One advantage of freelance work is that I can take as many days off as I like. Since 2013 I am not visiting clients during summer, instead I am working on a different project. This year, my wife wants us to reach production, I am pushing hard, working 14 hours some days.

My Trustworthy Hammer Drill

27 April 2017

Interview Dirk Rombauts

Next in line is Dirk Rombauts, a fellow software developer from Vienna, whom I met at the Vienna BDD Meetup.

Dirk, please tell us a bit about yourself.

I decided to become a software developer around the age of 16. I was into natural sciences, math, astronomy and computers at the time, and a lot of my older friends were studying to become software developers. I used to play with Lego all the time as a kid, and software development is a lot like building Lego things: you have building blocks - frameworks and libraries - and if you put them together in meaningful ways, you can create quite cool things.

My university studies did a good job of giving me a basic understanding of software development and of the limitations of what a computer can do. They also pushed me in the direction of curly braces, since our main projects were done in C++. I did a bit of work in Java and C++ before jumping on the C#/.NET bandwagon in 2003, and I've enjoyed the ride ever since.

The thing I am most proud of is the work I've done on Pickles, the open source living documentation generator. A living documentation is a documentation that is always up-to-date with the newest insights. Wikipedia is a living encyclopaedia, but unlike Wikipedia, with living documentation you do not need human intervention: assuming your specification is written in the Given/When/Then style of Cucumber or SpecFlow, Pickles will contain those (frankly quite boring-looking) specification files and turn them into a much better-looking web app. That means that non-technical people can read the specification files without needing a programming environment - or in other words: it becomes easier for non-technical people to participate in the discussions. Pickles has emerged as the leading living documentation generator, and receives regular code contributions.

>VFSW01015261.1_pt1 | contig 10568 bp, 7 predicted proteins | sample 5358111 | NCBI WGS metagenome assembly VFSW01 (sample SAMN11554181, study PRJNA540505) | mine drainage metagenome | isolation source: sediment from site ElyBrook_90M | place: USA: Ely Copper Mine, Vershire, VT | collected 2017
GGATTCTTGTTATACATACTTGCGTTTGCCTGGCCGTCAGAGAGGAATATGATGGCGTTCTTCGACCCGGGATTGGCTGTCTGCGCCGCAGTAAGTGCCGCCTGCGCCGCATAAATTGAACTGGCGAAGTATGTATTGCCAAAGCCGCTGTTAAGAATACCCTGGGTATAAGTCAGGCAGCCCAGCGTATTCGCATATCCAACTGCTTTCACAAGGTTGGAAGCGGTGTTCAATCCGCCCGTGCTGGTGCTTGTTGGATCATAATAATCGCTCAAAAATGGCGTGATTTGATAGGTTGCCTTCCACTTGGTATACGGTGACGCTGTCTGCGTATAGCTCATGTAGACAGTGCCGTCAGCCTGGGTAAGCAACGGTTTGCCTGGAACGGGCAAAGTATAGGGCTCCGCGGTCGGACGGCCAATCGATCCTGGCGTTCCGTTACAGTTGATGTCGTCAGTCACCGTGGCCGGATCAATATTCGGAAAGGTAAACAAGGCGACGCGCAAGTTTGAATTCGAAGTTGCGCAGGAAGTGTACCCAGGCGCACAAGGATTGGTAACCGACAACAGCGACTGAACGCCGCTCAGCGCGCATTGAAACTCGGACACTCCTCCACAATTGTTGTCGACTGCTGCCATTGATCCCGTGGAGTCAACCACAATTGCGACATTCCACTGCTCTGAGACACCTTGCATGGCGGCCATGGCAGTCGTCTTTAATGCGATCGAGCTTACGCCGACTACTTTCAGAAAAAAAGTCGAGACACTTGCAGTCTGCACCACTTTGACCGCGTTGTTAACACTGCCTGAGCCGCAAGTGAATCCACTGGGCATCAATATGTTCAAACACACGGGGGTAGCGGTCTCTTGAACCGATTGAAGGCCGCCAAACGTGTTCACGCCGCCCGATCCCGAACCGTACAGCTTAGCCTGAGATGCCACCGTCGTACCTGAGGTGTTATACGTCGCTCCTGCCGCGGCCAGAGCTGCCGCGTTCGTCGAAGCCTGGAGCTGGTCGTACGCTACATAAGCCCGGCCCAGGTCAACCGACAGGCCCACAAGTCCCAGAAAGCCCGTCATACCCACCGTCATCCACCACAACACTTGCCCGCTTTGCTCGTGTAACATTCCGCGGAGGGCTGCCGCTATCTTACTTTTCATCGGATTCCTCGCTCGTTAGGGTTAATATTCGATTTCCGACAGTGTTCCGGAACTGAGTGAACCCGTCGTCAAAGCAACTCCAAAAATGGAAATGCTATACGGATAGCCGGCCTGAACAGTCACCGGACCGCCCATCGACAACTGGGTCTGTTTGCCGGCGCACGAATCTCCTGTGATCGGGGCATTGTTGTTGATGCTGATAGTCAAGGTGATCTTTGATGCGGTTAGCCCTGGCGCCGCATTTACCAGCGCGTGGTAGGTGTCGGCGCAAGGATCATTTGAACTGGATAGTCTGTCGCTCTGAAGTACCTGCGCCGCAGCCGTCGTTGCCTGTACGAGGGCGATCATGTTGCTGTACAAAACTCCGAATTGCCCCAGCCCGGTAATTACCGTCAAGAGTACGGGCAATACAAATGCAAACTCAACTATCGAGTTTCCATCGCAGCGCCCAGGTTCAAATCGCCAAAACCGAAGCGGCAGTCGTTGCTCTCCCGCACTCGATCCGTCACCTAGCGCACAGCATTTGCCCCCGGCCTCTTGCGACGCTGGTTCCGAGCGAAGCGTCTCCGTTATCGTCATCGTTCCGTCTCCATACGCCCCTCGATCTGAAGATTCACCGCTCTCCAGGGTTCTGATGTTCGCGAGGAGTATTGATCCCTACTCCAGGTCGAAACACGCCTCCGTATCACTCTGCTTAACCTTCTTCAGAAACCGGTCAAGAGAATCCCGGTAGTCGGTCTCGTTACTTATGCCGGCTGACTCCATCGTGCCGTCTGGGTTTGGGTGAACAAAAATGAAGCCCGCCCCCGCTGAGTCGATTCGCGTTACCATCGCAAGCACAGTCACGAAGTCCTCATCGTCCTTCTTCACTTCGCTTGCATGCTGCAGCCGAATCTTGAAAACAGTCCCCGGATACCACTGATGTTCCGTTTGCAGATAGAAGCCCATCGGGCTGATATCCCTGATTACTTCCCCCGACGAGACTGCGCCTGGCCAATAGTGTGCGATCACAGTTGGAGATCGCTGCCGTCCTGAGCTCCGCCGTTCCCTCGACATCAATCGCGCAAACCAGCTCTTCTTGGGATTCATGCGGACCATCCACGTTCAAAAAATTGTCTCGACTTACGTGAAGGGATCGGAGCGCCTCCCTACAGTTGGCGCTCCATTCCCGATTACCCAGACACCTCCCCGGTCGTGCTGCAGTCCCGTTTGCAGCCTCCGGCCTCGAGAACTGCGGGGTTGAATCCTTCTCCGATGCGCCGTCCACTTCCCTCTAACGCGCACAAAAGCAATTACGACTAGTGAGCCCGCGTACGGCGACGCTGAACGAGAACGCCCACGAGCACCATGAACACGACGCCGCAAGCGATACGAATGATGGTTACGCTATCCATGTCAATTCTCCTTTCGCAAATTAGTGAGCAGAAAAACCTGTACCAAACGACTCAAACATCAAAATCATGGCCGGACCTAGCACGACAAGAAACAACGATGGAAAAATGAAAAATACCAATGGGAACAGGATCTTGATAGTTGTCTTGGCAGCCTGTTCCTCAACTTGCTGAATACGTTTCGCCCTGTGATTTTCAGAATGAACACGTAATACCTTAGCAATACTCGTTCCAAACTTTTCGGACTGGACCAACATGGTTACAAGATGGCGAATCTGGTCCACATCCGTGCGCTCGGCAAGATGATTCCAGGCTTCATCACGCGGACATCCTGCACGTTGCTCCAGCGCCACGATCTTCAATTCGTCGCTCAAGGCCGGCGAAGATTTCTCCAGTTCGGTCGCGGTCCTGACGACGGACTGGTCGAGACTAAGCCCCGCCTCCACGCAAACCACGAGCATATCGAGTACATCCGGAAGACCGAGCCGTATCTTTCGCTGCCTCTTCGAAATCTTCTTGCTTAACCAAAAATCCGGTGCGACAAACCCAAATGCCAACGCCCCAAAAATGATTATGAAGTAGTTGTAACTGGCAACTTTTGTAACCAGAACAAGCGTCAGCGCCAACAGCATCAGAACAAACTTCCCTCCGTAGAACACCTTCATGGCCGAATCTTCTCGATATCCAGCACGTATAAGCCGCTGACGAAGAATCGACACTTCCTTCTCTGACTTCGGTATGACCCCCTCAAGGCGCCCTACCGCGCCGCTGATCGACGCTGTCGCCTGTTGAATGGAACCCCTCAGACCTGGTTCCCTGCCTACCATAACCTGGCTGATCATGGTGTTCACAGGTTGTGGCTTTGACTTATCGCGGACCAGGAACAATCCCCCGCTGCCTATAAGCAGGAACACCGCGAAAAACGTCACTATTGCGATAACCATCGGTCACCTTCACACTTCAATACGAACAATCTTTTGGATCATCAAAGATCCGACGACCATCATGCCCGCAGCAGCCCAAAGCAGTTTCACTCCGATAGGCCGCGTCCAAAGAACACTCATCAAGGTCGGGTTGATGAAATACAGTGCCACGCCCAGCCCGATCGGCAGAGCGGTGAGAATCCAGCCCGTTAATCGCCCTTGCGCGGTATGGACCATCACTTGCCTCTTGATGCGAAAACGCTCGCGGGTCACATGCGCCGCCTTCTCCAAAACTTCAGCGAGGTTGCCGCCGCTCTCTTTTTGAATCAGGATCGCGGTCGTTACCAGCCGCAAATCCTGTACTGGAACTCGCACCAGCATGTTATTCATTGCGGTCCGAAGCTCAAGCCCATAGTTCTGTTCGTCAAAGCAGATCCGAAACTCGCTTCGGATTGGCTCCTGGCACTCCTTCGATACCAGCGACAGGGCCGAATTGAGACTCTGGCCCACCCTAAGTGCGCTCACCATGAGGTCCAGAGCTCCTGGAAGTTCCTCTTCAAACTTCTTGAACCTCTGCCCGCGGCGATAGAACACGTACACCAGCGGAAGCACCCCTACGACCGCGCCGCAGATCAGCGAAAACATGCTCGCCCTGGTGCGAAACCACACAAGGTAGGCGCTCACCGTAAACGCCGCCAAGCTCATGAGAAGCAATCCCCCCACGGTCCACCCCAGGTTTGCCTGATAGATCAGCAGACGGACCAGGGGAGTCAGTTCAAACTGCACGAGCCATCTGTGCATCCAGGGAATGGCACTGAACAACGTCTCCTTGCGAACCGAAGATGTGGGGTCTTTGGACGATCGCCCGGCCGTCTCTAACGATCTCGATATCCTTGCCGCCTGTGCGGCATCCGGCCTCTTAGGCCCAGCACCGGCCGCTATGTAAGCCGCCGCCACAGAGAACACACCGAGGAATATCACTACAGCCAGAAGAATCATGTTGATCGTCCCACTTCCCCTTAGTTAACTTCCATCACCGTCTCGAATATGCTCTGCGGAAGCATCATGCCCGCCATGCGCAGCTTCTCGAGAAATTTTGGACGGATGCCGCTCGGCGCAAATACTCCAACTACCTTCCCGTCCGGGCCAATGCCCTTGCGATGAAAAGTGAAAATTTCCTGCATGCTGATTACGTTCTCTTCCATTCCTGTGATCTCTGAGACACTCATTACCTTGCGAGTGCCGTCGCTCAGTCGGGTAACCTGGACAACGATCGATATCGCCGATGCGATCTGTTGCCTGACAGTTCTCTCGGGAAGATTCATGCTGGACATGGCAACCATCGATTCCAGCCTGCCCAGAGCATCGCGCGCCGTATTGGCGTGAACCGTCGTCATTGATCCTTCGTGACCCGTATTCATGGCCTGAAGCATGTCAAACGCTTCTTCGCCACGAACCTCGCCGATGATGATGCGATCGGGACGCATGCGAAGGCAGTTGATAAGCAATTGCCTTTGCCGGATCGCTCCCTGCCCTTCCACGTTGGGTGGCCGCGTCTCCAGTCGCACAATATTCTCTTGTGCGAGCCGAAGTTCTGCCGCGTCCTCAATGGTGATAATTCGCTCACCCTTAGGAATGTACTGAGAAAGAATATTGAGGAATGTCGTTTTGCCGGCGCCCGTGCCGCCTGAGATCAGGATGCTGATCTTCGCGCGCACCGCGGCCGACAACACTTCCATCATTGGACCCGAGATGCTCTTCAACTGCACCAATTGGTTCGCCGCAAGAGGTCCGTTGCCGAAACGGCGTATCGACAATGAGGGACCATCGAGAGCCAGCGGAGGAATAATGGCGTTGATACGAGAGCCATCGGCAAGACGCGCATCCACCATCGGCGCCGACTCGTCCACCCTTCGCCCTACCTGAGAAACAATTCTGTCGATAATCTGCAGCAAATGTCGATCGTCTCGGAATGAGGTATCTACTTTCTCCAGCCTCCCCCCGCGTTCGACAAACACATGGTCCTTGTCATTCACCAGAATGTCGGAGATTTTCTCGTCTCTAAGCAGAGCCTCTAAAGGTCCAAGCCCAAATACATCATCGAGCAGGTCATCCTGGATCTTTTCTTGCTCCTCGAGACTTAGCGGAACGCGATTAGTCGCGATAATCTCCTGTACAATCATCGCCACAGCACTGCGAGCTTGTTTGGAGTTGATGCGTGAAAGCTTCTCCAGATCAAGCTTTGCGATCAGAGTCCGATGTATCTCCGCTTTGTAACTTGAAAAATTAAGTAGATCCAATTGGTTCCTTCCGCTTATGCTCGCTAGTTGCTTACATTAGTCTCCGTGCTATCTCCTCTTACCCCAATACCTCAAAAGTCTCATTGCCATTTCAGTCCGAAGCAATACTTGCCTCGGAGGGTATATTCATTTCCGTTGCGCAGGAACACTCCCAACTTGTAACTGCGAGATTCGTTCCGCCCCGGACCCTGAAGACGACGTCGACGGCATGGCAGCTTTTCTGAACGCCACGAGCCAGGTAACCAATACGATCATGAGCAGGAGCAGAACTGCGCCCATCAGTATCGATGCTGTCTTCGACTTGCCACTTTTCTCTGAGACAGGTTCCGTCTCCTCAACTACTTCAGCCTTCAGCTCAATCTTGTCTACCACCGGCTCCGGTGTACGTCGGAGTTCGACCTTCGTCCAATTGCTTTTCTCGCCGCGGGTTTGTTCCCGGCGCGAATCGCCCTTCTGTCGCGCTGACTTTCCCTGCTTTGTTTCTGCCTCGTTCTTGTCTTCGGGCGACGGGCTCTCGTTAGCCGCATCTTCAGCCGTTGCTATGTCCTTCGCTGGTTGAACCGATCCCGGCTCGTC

RespectYou are vegetarian and mentioned ethics of work several times during our conversations. Why does that matter to you?

I eat vegetarian for two reasons: I consider the way animals are treated in the food industry to be unethical (there is that word again). I do not object to people raising animals, killing them in a quick and painless way and eating them - while it is done in a respectful way. Stuffing stalls to overflowing with animals, treating them like inanimate objects, hauling them hundreds of kilometres to a place reeking of fear and death to slaughter them - that is a far cry from treating animals with the respect that every living creature deserves. The other reason is that I believe - based on the results of scientific studies I've seen - that by eating vegetarian, I significantly reduce my risk of cancer or cardiovascular diseases. I do not try to convince people of my views: everybody should decide for themselves, I detest proselytising, and the sad truth is that for every scientific study that supports my view there is another study that says that another diet is much healthier. So it comes down to what you choose to believe.

What other topics are you concerned about?

As with the animals, I believe we should treat other people and the environment with respect. Cheating people is not respectful. Doing work that harms people is not respectful. Doing work that damages the environment is not respectful. Therefore, work ethics are important to me. I believe women and men are of equal value and should be granted the same rights, the same opportunities and the same compensations for the same job. That makes me a feminist, and I am proud of that.

We live in a world where everybody with an Internet connection can watch hours of pornography, and yet it's rare to see a positive attitude towards sexuality. This is very obvious in the way society treats sex workers: they perform a very important service and ought to receive gratitude and respect for that - instead they are treated like dirt, the name of their profession is an insult, and in some regions they are indeed even prosecuted (but not their customers). I hope it goes without saying that I do not condone trafficking.